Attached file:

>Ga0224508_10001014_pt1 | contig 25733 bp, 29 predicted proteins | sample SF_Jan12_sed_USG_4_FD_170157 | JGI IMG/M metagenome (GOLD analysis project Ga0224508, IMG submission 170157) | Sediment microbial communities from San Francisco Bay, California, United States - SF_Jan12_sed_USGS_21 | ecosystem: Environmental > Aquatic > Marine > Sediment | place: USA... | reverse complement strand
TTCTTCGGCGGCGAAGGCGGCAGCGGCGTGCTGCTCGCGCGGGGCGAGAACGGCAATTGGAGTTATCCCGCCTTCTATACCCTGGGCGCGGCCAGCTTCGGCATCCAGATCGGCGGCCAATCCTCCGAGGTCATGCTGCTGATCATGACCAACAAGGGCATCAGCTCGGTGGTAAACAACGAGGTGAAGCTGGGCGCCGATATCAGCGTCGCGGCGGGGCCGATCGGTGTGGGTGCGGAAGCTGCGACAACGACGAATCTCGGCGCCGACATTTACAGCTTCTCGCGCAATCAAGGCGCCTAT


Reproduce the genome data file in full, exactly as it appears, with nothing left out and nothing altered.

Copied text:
>Ga0224508_10001014_pt1 | contig 25733 bp, 29 predicted proteins | sample SF_Jan12_sed_USG_4_FD_170157 | JGI IMG/M metagenome (GOLD analysis project Ga0224508, IMG submission 170157) | Sediment microbial communities from San Francisco Bay, California, United States - SF_Jan12_sed_USGS_21 | ecosystem: Environmental > Aquatic > Marine > Sediment | place: USA... | reverse complement strand
TTCTTCGGCGGCGAAGGCGGCAGCGGCGTGCTGCTCGCGCGGGGCGAGAACGGCAATTGGAGTTATCCCGCCTTCTATACCCTGGGCGCGGCCAGCTTCGGCATCCAGATCGGCGGCCAATCCTCCGAGGTCATGCTGCTGATCATGACCAACAAGGGCATCAGCTCGGTGGTAAACAACGAGGTGAAGCTGGGCGCCGATATCAGCGTCGCGGCGGGGCCGATCGGTGTGGGTGCGGAAGCTGCGACAACGACGAATCTCGGCGCCGACATTTACAGCTTCTCGCGCAATCAAGGCGCCTAT